Co-operating together, the FBI, CISA, and MS-ISAC have identified malicious cyber actors targeting kindergarten through twelfth grade (K-12) educational institutions and seeking to create ransomware attacks, the theft of data, and the disruption of distance learning services. Cyber actors likely view schools as targets of opportunity, and these types of attacks are expected to continue through the 2020/2021 academic year.
According to MS-ISAC data, the percentage of reported ransomware incidents against K-12 schools increased at the beginning of the 2020 school year. In August and September, 57% of ransomware incidents reported to the MS-ISAC involved K-12 schools, compared to 28% of all reported ransomware incidents from January through July.
The full article identifies many specific details and methods of attack being used on schools. Here is a summary:
Ransomware – most popular variants
The five most common ransomware variants identified in incidents targeting K-12 schools are Ryuk, Maze, Nefilim, AKO, and Sodinokibi/REvil.
Malware – top 10 strains
The top 10 malware strains that have affected educational institutions over the past year (up to and including September 2020) are shown above. These malware variants are purely opportunistic as they not only affect educational institutions but other organizations as well.
ZeuS and Shlayer are among the most prevalent malware affecting K-12 schools.
* ZeuS is a Trojan with several variants that targets Microsoft Windows operating systems. Cyber actors use ZeuS to infect target machines and send stolen information to command-and-control servers.
* Shlayer is a Trojan downloader and dropper for MacOS malware. It is primarily distributed through malicious websites, hijacked domains, and malicious advertising posing as a fake Adobe Flash updater. Note: Shlayer is the only malware of the top 10 that targets MacOS; the other 9 affect Microsoft Windows operating systems.
Distributed Denial-of-Service Attacks
Cyber actors are causing disruptions to K-12 educational institutions—including third-party services supporting distance learning—with distributed denial-of-service (DDoS) attacks. These attacks temporarily limit or prevent users from conducting daily operations.
Video Conference Disruptions
Numerous reports received by the FBI, CISA, and MS-ISAC since March 2020 indicate uninvited users have disrupted live video-conferenced classroom sessions. These disruptions have included verbally harassing students and teachers, displaying pornography and/or violent images, and doxing meeting attendees (Note: doxing is the act of compiling or publishing personal information about an individual on the internet, typically with malicious intent).
Additional Risks and Vulnerabilities
In addition to the recent reporting of distance learning disruptions received by the FBI, CISA, and MS-ISAC, malicious cyber actors are expected to continue seeking opportunities to exploit the evolving remote learning environment.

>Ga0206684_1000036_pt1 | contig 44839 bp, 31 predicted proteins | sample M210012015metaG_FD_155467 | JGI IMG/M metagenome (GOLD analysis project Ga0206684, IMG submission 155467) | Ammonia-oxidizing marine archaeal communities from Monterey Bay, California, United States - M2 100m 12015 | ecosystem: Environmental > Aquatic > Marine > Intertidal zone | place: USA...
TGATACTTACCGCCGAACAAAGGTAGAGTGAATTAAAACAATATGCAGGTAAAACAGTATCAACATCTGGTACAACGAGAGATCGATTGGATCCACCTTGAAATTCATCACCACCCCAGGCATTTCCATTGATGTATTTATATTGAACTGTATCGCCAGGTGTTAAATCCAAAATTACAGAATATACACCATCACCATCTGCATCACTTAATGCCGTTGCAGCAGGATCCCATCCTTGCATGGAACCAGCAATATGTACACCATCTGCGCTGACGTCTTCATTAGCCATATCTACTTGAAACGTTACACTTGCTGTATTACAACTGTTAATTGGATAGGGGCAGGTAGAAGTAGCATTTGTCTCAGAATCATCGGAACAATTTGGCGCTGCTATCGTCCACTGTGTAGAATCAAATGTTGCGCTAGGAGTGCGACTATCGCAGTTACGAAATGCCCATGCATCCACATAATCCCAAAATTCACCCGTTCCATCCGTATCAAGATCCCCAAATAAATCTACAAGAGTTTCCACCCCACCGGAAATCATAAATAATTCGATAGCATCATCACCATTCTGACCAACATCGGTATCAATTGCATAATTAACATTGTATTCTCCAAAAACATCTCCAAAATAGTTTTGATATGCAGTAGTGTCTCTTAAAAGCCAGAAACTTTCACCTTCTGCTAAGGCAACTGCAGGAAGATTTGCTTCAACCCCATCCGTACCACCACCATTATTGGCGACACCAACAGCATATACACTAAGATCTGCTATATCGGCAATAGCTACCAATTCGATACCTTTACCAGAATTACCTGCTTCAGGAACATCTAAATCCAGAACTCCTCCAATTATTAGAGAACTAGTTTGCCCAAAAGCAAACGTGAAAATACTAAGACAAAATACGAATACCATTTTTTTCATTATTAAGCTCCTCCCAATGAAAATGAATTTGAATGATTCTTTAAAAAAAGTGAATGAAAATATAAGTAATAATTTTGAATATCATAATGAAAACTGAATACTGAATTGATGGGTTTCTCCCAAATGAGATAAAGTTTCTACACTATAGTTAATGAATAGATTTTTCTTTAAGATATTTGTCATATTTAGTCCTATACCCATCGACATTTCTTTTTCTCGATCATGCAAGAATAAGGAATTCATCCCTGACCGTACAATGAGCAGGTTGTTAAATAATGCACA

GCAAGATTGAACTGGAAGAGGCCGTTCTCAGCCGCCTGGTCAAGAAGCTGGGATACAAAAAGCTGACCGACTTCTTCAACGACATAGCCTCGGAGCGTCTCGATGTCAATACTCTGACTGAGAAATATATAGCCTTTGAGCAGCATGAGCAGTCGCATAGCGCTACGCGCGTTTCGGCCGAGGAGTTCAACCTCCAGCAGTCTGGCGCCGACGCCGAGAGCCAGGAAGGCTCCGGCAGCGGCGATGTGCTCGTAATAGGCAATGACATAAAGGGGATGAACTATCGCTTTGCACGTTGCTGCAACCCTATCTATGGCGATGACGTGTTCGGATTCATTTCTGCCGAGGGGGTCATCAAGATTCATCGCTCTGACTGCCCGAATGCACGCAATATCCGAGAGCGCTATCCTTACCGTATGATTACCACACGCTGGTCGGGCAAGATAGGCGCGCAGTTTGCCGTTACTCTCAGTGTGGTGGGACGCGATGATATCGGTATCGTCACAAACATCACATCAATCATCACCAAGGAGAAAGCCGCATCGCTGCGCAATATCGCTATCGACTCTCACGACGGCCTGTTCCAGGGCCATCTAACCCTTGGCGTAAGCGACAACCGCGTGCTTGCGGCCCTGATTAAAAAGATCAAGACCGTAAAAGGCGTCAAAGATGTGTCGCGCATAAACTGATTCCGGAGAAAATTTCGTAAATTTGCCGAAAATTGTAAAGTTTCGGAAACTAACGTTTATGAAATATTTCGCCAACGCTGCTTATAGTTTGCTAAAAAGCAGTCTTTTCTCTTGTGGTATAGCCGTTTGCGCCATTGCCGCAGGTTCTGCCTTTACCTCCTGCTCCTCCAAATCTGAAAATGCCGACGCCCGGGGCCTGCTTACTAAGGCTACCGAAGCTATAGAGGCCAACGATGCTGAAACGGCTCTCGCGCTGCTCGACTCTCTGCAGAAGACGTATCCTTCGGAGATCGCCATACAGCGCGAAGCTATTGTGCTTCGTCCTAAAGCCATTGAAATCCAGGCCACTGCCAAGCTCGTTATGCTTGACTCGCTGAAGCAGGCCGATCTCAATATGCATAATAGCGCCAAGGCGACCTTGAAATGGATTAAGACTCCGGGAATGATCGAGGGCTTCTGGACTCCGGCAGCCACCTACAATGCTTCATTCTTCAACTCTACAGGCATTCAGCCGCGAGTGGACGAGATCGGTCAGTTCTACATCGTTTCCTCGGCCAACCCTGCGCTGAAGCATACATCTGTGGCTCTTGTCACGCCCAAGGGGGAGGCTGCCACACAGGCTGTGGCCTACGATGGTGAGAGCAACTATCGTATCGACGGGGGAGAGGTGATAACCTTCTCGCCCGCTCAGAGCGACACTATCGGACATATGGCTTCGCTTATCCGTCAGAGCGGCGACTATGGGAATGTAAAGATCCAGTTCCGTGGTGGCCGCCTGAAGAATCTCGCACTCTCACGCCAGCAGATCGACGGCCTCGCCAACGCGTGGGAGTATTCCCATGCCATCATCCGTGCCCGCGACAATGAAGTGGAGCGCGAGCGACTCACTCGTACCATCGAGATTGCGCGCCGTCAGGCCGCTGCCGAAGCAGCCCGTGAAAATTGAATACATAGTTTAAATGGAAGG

Cyber actors could apply social engineering methods against students, parents, faculty, IT personnel, or other individuals involved in distance learning. Tactics, such as phishing, trick victims into revealing personal information (e.g., password or bank account information) or performing a task (e.g., clicking on a link). In such scenarios, a victim could receive what appears to be legitimate email that:
* Directs the user to confirm a password or personal identification number (PIN),
* Instructs the recipient to visit a website that is compromised by the cyber actor, or
* Contains an attachment with malware.
Technology Vulnerabilities and Student Data
Whether as collateral for ransomware attacks or to sell on the dark web, cyber actors may seek to exploit the data-rich environment of student information in schools and education technology (edtech) services. The need for schools to rapidly transition to distance learning likely contributed to cybersecurity gaps, leaving schools vulnerable to attack.
The FBI, CISA, and MS-ISAC frequently see malicious cyber actors exploiting exposed Remote Desktop Protocol (RDP) services to gain initial access to a network and, often, to manually deploy ransomware. For example, cyber actors will attack ports 445 (Server Message Block [SMB]) and 3389 (RDP) to gain network access.
End-of-Life (EOL) software is regularly exploited by cyber actors. Unpatched and vulnerable servers are likely to be exploited by cyber actors, hindering an organization’s operational capacity.
Mitigations Plans and Policies
The full article can accessed by clicking here. It includes a range of useful best practices including:
Network Best Practices
User Awareness Best Practices
Ransomware Best Practices (don’t pay the ransom)
Denial-of-Service Best Practices
Video-Conferencing Best Practices
Edtech Implementation Considerations
Acknowledgment: This blog article draws directly from Federal Bureau of Investigation (FBI), the Cybersecurity and Infrastructure Security Agency (CISA), and the Multi-State Information Sharing and Analysis Center (MS-ISAC) issued on December 10th.